Posted by: Ann Corcoran | June 7, 2011

Washington Examiner publishes great editorial on Maryland petition drive

Update!  The Petition drive has surpassed the number of signatures needed for the first round, here, where 18,500 valid signatures were required by May 31st.

Every bit of publicity on the drive to obtain enough signatures to get the controversial in-state tuition for illegal aliens law on the ballot for 2012, brings a flood of new interest in the issue.   Here the Washington Examiner helps with that publicity by telling its readers about Maryland Attorney General Doug Gansler’s “legal contortions” in justifying the bill.   (Hat tip:  Cecil Calvert)

Defending the indefensible is not easy, which explains the legal contortions by Maryland Attorney General Doug Gansler as he attempted to justify a new law granting in-state college tuition to illegal immigrants. In his May 9 letter to Gov. Martin O’Malley, Gansler bent logic to the breaking point by gamely insisting that SB 167 does not violate a 1996 federal law specifically banning the practice.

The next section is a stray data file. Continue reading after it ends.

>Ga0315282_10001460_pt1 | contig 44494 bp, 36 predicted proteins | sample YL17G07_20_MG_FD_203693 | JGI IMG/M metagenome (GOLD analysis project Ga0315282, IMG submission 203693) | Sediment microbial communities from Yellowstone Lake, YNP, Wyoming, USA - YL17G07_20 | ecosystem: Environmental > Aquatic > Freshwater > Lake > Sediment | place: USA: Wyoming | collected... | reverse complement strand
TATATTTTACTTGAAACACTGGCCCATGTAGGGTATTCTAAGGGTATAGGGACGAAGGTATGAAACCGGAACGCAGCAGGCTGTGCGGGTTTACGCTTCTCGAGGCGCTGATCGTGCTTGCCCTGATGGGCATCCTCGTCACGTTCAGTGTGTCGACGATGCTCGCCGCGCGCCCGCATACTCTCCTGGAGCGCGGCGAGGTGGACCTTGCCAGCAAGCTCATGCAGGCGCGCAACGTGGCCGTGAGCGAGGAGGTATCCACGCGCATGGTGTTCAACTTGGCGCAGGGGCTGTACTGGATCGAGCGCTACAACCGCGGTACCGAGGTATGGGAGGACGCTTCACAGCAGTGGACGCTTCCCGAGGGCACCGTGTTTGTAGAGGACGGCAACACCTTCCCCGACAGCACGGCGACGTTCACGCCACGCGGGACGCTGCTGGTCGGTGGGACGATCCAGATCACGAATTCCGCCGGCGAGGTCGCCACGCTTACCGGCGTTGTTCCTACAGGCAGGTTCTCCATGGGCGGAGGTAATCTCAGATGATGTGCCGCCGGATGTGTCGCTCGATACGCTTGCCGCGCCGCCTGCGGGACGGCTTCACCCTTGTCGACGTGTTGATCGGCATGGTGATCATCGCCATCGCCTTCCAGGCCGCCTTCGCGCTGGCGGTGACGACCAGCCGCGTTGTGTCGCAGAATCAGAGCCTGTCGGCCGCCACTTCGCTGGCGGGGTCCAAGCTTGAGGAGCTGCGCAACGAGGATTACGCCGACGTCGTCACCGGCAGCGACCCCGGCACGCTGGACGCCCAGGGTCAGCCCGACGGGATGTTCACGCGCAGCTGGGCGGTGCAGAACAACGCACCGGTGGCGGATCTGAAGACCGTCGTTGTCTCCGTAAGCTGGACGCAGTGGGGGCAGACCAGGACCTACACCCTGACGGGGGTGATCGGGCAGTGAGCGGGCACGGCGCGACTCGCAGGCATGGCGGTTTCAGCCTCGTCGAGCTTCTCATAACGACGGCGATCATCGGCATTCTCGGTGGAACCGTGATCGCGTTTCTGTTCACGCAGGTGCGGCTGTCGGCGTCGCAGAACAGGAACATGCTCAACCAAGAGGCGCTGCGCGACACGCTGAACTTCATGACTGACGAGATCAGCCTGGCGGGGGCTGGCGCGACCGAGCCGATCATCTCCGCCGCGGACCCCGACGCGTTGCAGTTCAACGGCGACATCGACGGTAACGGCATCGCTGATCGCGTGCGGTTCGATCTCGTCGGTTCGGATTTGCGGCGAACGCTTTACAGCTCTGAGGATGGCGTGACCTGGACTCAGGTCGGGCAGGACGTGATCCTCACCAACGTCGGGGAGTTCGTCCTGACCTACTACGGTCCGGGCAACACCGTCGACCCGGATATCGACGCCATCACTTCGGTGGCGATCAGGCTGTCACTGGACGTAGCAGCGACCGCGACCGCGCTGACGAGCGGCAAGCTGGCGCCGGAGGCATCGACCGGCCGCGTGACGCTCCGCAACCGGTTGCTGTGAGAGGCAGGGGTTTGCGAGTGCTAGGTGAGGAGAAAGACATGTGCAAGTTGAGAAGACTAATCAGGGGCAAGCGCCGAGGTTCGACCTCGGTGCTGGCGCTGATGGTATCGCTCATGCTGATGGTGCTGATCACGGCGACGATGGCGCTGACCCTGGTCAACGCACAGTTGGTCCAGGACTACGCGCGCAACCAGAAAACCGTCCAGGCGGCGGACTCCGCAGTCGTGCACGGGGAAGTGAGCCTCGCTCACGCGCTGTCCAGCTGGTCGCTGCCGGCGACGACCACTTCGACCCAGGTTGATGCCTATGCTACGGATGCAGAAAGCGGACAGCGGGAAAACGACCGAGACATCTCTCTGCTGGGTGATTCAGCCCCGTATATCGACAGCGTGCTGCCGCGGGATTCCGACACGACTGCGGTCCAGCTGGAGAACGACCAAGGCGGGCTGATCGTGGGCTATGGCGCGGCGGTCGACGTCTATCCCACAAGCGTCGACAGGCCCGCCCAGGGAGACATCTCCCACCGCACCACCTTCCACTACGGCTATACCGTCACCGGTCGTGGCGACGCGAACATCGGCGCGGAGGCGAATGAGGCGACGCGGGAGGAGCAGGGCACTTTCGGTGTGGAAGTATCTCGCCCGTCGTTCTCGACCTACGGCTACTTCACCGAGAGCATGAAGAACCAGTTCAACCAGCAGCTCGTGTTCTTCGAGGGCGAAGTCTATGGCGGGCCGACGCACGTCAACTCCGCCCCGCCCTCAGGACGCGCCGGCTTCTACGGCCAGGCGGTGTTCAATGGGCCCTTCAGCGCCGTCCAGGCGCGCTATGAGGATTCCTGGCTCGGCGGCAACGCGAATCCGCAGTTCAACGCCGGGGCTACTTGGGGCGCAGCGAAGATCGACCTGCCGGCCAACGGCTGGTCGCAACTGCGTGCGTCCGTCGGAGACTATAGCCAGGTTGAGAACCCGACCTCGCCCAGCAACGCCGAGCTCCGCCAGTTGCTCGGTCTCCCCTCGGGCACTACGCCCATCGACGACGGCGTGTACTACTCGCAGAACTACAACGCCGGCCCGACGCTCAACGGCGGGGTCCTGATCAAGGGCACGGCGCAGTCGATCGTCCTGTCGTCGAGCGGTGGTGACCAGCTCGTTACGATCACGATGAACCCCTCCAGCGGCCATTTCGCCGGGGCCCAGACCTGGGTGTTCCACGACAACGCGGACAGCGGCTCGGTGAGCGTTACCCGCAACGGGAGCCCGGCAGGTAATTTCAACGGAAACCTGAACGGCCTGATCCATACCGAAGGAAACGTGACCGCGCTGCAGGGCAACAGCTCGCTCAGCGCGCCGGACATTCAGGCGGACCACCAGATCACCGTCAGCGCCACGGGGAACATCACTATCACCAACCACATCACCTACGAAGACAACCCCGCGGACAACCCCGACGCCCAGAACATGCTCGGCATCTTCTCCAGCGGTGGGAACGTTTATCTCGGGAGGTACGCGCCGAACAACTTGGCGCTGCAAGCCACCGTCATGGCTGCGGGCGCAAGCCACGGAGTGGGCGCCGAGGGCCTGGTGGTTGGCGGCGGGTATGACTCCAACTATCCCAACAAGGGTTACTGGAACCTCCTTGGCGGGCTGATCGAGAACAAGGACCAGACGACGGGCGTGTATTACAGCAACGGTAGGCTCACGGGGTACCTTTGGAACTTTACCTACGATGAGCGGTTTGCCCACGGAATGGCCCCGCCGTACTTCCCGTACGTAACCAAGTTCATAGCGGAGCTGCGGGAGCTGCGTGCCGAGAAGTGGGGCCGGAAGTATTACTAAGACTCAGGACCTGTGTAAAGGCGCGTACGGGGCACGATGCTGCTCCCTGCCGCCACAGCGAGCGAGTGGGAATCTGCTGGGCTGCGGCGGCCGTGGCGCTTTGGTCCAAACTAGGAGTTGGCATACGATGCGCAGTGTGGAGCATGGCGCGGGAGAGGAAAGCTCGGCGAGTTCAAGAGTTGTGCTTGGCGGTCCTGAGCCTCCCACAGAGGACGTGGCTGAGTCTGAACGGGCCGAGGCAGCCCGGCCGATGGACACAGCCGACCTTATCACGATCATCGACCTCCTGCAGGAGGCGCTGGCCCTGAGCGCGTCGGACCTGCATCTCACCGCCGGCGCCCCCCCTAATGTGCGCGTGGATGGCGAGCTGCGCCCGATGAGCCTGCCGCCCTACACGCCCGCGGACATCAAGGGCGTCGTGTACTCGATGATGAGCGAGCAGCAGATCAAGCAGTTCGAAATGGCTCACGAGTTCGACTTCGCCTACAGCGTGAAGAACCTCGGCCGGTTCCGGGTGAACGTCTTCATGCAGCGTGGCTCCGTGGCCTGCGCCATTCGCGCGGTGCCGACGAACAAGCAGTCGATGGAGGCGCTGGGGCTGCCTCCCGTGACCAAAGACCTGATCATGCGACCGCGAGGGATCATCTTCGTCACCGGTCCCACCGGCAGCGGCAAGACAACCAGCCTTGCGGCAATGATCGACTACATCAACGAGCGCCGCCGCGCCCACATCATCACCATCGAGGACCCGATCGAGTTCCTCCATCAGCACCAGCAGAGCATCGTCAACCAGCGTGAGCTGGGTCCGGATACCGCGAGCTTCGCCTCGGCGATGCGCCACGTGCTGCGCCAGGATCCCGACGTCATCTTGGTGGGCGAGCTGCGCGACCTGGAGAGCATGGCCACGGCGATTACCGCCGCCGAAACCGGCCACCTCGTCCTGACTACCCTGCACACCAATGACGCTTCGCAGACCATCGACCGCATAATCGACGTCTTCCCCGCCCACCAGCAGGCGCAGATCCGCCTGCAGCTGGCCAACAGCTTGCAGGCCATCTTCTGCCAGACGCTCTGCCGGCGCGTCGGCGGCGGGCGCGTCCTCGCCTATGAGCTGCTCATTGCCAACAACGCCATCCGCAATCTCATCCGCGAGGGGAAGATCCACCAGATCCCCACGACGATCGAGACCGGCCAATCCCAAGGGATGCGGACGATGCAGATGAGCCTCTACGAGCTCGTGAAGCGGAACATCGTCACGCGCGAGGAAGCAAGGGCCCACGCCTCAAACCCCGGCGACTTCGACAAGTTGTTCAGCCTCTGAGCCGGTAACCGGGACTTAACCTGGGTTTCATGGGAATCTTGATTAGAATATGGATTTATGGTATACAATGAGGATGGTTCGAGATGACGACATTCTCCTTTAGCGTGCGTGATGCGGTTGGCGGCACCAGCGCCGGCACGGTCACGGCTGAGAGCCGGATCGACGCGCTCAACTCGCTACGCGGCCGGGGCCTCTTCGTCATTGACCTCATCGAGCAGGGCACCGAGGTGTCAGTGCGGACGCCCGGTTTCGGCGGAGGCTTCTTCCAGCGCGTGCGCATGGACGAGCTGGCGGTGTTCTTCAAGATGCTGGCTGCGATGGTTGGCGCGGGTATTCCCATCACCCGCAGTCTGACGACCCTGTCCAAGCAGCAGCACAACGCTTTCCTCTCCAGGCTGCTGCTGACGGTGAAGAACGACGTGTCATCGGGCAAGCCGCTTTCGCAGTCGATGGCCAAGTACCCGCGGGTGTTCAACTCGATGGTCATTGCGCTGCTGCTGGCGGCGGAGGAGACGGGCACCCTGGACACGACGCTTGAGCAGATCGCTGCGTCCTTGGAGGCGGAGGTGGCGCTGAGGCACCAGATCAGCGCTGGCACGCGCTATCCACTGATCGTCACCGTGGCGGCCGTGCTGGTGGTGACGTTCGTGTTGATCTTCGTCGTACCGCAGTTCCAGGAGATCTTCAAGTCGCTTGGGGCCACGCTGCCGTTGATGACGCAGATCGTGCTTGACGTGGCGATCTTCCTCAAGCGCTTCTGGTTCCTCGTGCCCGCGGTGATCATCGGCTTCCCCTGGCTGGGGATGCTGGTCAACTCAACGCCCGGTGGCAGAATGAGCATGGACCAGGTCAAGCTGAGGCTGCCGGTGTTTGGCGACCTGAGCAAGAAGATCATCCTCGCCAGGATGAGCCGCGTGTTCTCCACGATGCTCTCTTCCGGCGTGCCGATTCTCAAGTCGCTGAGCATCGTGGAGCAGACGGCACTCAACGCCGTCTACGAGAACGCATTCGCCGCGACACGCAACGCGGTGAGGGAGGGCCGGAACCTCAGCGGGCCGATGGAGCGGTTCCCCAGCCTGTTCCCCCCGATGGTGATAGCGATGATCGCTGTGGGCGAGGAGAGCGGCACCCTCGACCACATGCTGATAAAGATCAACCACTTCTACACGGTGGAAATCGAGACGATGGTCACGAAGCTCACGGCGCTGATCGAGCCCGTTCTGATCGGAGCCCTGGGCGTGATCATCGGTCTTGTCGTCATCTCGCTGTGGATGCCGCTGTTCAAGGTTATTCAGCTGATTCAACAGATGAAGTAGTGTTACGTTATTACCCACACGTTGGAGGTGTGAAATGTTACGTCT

Quoting the Supreme Court of California — which ruled that a similar tuition break there was based on “other criteria” besides residency — Gansler failed to explain how high school attendance invalidates the federal statute, or why it’s fair to give illegal immigrants preferential treatment over out-of-state U.S. citizens and legal Maryland residents who will now have to compete with them for a limited number of seats. Nor does he say what students legally ineligible to work in the U.S. will do with their newly minted Maryland degrees.  [good question!]

Read it all.

To see Gansler’s letter, links and Del. Mike Smigiel’s legal response may be found in this post.

GREAT NEWS!

The first requirement for validated signatures will likely be met today!   Visit the Board of Elections website, here, and click on “verification status.”  As of late yesterday over 17,000 signatures have been validated!


Responses

  1. […] Update June 7th:  Washington Examiner editorializes against the law, here. […]


Leave a Reply

Fill in your details below or click an icon to log in:

WordPress.com Logo

You are commenting using your WordPress.com account. Log Out /  Change )

Twitter picture

You are commenting using your Twitter account. Log Out /  Change )

Facebook photo

You are commenting using your Facebook account. Log Out /  Change )

Connecting to %s

Categories

%d bloggers like this: